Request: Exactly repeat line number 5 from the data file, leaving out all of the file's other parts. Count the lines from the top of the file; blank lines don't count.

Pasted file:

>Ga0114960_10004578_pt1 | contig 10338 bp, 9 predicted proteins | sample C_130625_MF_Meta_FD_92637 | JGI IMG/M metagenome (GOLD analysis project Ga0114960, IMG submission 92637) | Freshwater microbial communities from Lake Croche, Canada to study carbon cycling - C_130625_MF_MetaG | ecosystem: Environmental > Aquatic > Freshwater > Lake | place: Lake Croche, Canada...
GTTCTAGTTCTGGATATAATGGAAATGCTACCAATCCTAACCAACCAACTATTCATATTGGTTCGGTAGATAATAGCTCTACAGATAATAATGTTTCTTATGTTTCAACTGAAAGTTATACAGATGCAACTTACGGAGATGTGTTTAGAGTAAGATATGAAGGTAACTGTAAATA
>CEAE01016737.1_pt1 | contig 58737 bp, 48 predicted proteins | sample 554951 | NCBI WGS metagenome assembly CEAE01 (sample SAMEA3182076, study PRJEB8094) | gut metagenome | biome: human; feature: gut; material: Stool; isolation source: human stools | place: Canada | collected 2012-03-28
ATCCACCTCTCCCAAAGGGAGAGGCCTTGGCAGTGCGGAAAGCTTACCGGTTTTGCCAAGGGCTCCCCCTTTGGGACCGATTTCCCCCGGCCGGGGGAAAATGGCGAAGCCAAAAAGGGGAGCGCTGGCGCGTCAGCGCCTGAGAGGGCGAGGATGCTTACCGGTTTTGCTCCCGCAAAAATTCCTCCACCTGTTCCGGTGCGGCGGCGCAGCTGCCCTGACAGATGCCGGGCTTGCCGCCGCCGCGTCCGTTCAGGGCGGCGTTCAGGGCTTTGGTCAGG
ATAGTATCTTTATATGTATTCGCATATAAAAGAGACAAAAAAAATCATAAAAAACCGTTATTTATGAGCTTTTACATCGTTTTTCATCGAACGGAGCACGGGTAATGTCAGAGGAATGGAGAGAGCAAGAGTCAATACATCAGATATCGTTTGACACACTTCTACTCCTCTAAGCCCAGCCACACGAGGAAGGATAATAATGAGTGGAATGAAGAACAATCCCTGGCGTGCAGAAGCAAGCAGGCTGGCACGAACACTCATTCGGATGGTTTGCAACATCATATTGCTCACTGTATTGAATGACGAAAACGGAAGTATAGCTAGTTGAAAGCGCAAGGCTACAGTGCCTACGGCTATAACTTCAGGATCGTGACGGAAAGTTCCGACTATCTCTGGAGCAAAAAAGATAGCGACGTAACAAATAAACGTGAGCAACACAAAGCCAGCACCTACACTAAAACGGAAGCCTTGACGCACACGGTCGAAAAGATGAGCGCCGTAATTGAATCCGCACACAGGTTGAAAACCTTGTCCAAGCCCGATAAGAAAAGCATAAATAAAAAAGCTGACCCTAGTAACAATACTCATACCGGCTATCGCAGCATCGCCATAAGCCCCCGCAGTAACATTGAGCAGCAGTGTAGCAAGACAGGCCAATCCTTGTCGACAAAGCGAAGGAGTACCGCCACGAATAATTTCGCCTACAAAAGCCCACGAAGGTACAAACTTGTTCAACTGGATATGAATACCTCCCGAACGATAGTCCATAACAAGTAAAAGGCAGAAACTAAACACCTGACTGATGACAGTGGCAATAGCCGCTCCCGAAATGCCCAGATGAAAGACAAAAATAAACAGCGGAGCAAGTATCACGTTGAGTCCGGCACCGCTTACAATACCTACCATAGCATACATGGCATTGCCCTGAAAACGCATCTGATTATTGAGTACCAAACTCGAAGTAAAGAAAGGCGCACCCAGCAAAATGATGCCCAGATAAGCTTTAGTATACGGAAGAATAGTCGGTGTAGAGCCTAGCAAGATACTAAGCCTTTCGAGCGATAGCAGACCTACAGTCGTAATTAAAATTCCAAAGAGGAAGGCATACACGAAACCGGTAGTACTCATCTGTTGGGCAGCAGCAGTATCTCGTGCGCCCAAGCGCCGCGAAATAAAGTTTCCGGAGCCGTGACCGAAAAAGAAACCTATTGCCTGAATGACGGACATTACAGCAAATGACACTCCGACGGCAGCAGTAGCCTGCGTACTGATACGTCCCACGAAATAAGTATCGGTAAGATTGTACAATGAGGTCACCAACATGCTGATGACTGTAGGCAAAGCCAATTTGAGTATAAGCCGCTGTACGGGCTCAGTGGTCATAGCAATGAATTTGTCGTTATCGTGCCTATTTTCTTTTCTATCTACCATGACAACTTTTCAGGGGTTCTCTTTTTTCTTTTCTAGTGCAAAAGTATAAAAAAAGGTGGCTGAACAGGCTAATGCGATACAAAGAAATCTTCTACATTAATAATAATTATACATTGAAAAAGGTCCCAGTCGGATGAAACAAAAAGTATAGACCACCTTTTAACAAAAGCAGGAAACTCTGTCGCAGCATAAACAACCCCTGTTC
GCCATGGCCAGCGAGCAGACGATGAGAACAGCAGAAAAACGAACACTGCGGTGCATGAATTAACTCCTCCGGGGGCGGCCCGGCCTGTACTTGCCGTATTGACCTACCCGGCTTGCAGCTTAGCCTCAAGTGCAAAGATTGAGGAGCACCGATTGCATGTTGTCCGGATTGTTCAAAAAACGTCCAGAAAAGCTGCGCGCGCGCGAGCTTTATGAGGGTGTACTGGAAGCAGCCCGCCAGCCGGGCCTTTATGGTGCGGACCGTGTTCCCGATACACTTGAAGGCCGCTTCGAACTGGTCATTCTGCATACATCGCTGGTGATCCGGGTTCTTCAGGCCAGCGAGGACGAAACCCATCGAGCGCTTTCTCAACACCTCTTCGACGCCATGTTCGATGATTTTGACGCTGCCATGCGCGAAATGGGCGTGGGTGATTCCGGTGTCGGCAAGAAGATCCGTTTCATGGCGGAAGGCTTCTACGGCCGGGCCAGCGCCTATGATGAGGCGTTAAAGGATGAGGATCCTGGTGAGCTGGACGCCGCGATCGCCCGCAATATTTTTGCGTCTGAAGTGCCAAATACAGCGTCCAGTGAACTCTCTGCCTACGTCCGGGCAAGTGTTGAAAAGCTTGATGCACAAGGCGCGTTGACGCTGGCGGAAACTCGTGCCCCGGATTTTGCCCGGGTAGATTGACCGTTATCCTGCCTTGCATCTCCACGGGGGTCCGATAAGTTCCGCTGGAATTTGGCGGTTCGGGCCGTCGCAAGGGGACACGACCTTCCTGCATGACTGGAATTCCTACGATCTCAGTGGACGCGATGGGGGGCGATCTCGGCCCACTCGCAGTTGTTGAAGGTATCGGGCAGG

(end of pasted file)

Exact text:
ATAGTATCTTTATATGTATTCGCATATAAAAGAGACAAAAAAAATCATAAAAAACCGTTATTTATGAGCTTTTACATCGTTTTTCATCGAACGGAGCACGGGTAATGTCAGAGGAATGGAGAGAGCAAGAGTCAATACATCAGATATCGTTTGACACACTTCTACTCCTCTAAGCCCAGCCACACGAGGAAGGATAATAATGAGTGGAATGAAGAACAATCCCTGGCGTGCAGAAGCAAGCAGGCTGGCACGAACACTCATTCGGATGGTTTGCAACATCATATTGCTCACTGTATTGAATGACGAAAACGGAAGTATAGCTAGTTGAAAGCGCAAGGCTACAGTGCCTACGGCTATAACTTCAGGATCGTGACGGAAAGTTCCGACTATCTCTGGAGCAAAAAAGATAGCGACGTAACAAATAAACGTGAGCAACACAAAGCCAGCACCTACACTAAAACGGAAGCCTTGACGCACACGGTCGAAAAGATGAGCGCCGTAATTGAATCCGCACACAGGTTGAAAACCTTGTCCAAGCCCGATAAGAAAAGCATAAATAAAAAAGCTGACCCTAGTAACAATACTCATACCGGCTATCGCAGCATCGCCATAAGCCCCCGCAGTAACATTGAGCAGCAGTGTAGCAAGACAGGCCAATCCTTGTCGACAAAGCGAAGGAGTACCGCCACGAATAATTTCGCCTACAAAAGCCCACGAAGGTACAAACTTGTTCAACTGGATATGAATACCTCCCGAACGATAGTCCATAACAAGTAAAAGGCAGAAACTAAACACCTGACTGATGACAGTGGCAATAGCCGCTCCCGAAATGCCCAGATGAAAGACAAAAATAAACAGCGGAGCAAGTATCACGTTGAGTCCGGCACCGCTTACAATACCTACCATAGCATACATGGCATTGCCCTGAAAACGCATCTGATTATTGAGTACCAAACTCGAAGTAAAGAAAGGCGCACCCAGCAAAATGATGCCCAGATAAGCTTTAGTATACGGAAGAATAGTCGGTGTAGAGCCTAGCAAGATACTAAGCCTTTCGAGCGATAGCAGACCTACAGTCGTAATTAAAATTCCAAAGAGGAAGGCATACACGAAACCGGTAGTACTCATCTGTTGGGCAGCAGCAGTATCTCGTGCGCCCAAGCGCCGCGAAATAAAGTTTCCGGAGCCGTGACCGAAAAAGAAACCTATTGCCTGAATGACGGACATTACAGCAAATGACACTCCGACGGCAGCAGTAGCCTGCGTACTGATACGTCCCACGAAATAAGTATCGGTAAGATTGTACAATGAGGTCACCAACATGCTGATGACTGTAGGCAAAGCCAATTTGAGTATAAGCCGCTGTACGGGCTCAGTGGTCATAGCAATGAATTTGTCGTTATCGTGCCTATTTTCTTTTCTATCTACCATGACAACTTTTCAGGGGTTCTCTTTTTTCTTTTCTAGTGCAAAAGTATAAAAAAAGGTGGCTGAACAGGCTAATGCGATACAAAGAAATCTTCTACATTAATAATAATTATACATTGAAAAAGGTCCCAGTCGGATGAAACAAAAAGTATAGACCACCTTTTAACAAAAGCAGGAAACTCTGTCGCAGCATAAACAACCCCTGTTC